The blessing is that real, actual progress has happened, in terms of organization, actual development (thanks to others mostly!), and a compilation of potential directions. In many ways "Guile Steel" was meant to be a meta project, somewhat biased around Guile but more so a clever name to start brewing some ideas (and gathering intelligence) around, a call-to-arms for those who are likeminded, a test even to see if there are enough likeminded people out there. The answer to that one is: yes, and there's actually a lot that's happening or has happened historically. I actually think Lisp is going through a quiet renaissance and is on the verge or a major revival, but that's a topic for another post. The goal of this post is to give a lay of the landscape, as I've seen it since then. There's a lot out there.

    If you enjoy this post by the way, there's an IRC channel: #guile-steel on irc.libera.chat. It's surprisingly well populated given that people have only shown up through word of mouth.

  • My HCI toolbox: Methods for designing and evaluating UIs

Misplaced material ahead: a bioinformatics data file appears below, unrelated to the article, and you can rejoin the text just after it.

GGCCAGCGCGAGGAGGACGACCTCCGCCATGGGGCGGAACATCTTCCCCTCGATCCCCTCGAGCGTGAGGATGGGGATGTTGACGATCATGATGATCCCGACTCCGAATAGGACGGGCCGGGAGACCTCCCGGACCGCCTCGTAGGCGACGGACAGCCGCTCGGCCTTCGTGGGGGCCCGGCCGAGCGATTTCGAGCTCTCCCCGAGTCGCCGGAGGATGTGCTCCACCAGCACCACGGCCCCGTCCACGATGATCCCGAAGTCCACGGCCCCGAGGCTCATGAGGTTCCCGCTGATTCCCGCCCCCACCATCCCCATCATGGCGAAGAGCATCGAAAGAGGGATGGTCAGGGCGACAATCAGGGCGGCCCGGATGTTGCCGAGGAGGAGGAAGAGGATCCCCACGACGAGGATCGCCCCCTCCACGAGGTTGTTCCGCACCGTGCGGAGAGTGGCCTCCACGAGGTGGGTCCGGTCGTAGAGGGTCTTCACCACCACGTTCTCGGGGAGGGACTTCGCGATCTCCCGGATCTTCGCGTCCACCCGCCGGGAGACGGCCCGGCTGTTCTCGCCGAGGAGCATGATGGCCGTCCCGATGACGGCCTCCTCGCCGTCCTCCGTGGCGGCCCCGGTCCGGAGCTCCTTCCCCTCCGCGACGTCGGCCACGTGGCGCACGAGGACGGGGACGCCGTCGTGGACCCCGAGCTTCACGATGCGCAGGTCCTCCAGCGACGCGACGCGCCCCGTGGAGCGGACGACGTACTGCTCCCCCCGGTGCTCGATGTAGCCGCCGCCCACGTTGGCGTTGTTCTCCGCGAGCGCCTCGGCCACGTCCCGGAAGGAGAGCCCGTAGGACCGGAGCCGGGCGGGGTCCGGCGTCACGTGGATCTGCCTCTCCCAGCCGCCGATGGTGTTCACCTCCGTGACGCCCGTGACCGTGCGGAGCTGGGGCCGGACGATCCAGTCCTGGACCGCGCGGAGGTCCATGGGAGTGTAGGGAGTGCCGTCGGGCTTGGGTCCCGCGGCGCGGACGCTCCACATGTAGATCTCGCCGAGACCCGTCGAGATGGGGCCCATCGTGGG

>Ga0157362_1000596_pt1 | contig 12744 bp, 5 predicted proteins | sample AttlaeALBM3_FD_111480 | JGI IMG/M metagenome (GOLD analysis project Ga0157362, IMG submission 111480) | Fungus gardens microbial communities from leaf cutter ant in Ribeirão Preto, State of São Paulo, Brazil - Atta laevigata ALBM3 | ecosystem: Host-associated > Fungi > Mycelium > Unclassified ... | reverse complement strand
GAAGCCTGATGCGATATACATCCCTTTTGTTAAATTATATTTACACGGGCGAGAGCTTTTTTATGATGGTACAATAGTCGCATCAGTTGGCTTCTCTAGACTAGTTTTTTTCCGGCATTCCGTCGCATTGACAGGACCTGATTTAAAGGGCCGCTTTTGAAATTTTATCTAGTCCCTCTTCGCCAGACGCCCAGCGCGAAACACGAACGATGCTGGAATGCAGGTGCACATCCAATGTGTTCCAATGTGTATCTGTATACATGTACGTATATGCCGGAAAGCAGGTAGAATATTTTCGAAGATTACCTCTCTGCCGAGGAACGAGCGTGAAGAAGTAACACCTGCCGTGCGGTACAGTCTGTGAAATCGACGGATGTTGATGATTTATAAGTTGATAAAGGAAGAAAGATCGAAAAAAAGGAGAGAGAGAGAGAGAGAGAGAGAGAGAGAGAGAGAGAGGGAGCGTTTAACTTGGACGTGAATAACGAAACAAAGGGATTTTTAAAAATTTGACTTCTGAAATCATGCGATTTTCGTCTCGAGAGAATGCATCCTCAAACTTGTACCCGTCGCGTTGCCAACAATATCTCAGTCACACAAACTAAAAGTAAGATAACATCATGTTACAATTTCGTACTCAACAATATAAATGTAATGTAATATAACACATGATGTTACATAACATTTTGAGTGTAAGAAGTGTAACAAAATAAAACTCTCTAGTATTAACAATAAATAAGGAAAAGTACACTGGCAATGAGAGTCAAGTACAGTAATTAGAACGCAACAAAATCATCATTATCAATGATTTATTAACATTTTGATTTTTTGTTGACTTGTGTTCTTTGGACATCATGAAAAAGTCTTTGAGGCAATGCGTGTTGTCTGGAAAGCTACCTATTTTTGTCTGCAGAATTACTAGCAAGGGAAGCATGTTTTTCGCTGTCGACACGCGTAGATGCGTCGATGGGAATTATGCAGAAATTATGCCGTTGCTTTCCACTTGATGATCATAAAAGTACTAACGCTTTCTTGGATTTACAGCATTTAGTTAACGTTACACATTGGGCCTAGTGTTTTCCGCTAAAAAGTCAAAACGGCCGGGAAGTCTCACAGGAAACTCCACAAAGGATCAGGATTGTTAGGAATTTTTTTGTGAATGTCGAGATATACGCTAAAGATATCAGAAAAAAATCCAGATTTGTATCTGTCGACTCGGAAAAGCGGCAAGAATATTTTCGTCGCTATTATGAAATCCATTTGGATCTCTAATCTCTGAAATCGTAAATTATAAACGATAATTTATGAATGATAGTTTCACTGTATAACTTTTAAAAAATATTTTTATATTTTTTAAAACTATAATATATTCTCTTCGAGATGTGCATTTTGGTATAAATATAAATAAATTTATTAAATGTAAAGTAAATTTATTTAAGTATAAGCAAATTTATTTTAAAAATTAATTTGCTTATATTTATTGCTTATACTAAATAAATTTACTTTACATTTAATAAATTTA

I'm a big advocate for HCI being integrated into all disciplines, no matter your job title. Anyone on a software team could run a user study—an engineer, PM, designer, researcher, manager, etc.

    Showing up to a meeting with actual evidence to support you is very powerful. It can often be done without too much effort. And even if you aren't the one interacting with users directly, there is a lot of value in empathizing with users.

    I recently gave a presentation about conducting user studies that went over the methods I tend to use and my experiences with them. My goal was to give a taste of conducting user studies even to someone that may not have a background in user research or HCI.

    This is the same content as that presentation but in an elaborated text form. I hope you find it helpful!

  • The horizontal overflow problem